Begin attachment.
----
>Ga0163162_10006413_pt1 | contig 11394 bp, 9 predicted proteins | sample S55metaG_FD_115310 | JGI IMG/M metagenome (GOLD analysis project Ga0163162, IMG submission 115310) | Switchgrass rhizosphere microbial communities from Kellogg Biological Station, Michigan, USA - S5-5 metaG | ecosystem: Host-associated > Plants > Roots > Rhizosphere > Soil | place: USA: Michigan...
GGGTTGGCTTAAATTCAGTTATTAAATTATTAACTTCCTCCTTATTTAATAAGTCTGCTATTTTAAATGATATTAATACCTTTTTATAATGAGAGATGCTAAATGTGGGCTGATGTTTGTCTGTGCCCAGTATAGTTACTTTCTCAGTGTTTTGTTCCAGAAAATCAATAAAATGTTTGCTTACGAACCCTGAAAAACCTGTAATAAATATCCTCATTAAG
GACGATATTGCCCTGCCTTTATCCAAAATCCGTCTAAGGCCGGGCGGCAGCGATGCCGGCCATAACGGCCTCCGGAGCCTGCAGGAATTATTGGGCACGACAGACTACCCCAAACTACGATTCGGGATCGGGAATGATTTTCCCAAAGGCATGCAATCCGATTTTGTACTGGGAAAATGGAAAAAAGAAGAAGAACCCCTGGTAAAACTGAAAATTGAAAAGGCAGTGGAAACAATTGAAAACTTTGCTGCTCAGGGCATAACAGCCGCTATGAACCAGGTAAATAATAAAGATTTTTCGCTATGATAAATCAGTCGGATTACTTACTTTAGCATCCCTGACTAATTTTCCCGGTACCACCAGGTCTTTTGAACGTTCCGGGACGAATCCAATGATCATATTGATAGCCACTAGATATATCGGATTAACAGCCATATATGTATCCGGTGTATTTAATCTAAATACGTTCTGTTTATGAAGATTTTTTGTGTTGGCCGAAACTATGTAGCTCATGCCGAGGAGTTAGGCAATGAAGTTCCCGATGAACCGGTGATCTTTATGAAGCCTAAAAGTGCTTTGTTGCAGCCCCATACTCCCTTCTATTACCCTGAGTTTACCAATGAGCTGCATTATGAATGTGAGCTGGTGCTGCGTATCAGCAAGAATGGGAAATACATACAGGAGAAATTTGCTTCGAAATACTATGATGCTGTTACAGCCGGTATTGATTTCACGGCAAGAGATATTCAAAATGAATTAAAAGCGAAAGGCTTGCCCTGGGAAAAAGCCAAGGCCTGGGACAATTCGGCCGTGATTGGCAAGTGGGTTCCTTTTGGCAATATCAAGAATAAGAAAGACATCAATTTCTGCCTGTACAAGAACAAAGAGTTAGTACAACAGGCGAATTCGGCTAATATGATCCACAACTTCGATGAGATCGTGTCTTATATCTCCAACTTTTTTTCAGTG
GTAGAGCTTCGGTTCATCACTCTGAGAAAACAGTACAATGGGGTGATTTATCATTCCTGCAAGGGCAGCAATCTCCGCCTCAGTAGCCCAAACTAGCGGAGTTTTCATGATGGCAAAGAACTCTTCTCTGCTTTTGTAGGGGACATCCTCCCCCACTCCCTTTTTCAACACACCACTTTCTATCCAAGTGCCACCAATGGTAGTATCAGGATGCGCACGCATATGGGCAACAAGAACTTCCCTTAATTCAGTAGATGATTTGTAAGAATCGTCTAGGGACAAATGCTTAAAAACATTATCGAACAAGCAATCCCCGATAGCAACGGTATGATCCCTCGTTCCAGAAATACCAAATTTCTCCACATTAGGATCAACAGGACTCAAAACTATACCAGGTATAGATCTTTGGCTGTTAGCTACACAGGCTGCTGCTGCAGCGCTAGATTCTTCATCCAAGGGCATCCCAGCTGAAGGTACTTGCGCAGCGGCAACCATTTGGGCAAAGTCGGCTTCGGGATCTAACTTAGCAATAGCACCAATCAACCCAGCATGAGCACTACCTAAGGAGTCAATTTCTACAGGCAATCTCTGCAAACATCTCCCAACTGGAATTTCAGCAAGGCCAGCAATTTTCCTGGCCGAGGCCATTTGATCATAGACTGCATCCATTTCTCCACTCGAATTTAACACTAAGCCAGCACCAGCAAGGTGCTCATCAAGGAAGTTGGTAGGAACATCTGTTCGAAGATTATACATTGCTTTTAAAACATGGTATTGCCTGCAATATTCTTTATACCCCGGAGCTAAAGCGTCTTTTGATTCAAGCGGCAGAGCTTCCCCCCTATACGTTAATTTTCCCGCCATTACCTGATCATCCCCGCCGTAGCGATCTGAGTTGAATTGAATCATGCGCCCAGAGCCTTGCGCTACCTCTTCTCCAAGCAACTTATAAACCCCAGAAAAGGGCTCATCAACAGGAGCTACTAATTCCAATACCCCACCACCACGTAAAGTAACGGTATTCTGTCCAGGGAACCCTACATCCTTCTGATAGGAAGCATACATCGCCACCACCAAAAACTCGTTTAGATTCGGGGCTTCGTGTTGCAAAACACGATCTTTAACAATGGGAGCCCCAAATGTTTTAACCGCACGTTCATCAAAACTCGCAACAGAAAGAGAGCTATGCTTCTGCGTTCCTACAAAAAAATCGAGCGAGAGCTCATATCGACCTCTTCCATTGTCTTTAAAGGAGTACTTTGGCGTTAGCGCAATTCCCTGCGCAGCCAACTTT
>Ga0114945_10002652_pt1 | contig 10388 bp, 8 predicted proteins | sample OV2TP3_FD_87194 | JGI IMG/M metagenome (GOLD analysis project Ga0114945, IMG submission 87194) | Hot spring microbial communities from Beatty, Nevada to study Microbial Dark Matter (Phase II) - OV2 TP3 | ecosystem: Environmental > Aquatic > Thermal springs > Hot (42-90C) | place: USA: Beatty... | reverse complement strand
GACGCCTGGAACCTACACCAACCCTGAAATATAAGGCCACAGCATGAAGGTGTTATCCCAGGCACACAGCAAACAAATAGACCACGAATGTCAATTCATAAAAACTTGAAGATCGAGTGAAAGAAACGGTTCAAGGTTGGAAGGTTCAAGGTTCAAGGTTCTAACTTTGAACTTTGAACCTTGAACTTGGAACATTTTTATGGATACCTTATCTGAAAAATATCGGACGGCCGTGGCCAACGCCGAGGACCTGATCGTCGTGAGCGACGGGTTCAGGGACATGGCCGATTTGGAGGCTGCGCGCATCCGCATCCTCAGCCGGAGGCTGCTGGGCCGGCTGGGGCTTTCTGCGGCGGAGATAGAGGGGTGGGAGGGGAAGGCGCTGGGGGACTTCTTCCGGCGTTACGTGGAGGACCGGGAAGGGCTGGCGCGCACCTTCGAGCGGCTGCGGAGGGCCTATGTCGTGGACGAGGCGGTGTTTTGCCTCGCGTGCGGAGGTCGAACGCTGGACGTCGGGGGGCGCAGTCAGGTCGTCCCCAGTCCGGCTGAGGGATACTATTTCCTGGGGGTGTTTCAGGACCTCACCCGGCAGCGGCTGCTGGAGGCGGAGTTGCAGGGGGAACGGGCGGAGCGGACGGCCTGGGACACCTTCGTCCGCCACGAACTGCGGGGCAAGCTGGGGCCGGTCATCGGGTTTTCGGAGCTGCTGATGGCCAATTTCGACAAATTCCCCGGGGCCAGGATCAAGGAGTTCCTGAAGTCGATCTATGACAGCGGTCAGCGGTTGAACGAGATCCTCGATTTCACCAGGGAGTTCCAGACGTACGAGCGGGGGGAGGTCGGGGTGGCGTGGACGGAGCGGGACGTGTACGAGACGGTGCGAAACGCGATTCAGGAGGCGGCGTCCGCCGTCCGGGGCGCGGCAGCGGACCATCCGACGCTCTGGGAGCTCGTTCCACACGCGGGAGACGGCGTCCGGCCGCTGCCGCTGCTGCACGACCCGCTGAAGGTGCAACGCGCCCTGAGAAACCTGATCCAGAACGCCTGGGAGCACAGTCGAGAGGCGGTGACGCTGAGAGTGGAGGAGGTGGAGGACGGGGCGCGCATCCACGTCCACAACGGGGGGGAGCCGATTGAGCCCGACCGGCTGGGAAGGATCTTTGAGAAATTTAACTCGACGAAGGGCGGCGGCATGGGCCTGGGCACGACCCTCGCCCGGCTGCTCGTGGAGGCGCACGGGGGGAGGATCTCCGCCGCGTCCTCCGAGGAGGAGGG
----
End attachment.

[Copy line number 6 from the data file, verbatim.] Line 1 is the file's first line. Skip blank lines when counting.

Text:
GACGCCTGGAACCTACACCAACCCTGAAATATAAGGCCACAGCATGAAGGTGTTATCCCAGGCACACAGCAAACAAATAGACCACGAATGTCAATTCATAAAAACTTGAAGATCGAGTGAAAGAAACGGTTCAAGGTTGGAAGGTTCAAGGTTCAAGGTTCTAACTTTGAACTTTGAACCTTGAACTTGGAACATTTTTATGGATACCTTATCTGAAAAATATCGGACGGCCGTGGCCAACGCCGAGGACCTGATCGTCGTGAGCGACGGGTTCAGGGACATGGCCGATTTGGAGGCTGCGCGCATCCGCATCCTCAGCCGGAGGCTGCTGGGCCGGCTGGGGCTTTCTGCGGCGGAGATAGAGGGGTGGGAGGGGAAGGCGCTGGGGGACTTCTTCCGGCGTTACGTGGAGGACCGGGAAGGGCTGGCGCGCACCTTCGAGCGGCTGCGGAGGGCCTATGTCGTGGACGAGGCGGTGTTTTGCCTCGCGTGCGGAGGTCGAACGCTGGACGTCGGGGGGCGCAGTCAGGTCGTCCCCAGTCCGGCTGAGGGATACTATTTCCTGGGGGTGTTTCAGGACCTCACCCGGCAGCGGCTGCTGGAGGCGGAGTTGCAGGGGGAACGGGCGGAGCGGACGGCCTGGGACACCTTCGTCCGCCACGAACTGCGGGGCAAGCTGGGGCCGGTCATCGGGTTTTCGGAGCTGCTGATGGCCAATTTCGACAAATTCCCCGGGGCCAGGATCAAGGAGTTCCTGAAGTCGATCTATGACAGCGGTCAGCGGTTGAACGAGATCCTCGATTTCACCAGGGAGTTCCAGACGTACGAGCGGGGGGAGGTCGGGGTGGCGTGGACGGAGCGGGACGTGTACGAGACGGTGCGAAACGCGATTCAGGAGGCGGCGTCCGCCGTCCGGGGCGCGGCAGCGGACCATCCGACGCTCTGGGAGCTCGTTCCACACGCGGGAGACGGCGTCCGGCCGCTGCCGCTGCTGCACGACCCGCTGAAGGTGCAACGCGCCCTGAGAAACCTGATCCAGAACGCCTGGGAGCACAGTCGAGAGGCGGTGACGCTGAGAGTGGAGGAGGTGGAGGACGGGGCGCGCATCCACGTCCACAACGGGGGGGAGCCGATTGAGCCCGACCGGCTGGGAAGGATCTTTGAGAAATTTAACTCGACGAAGGGCGGCGGCATGGGCCTGGGCACGACCCTCGCCCGGCTGCTCGTGGAGGCGCACGGGGGGAGGATCTCCGCCGCGTCCTCCGAGGAGGAGGG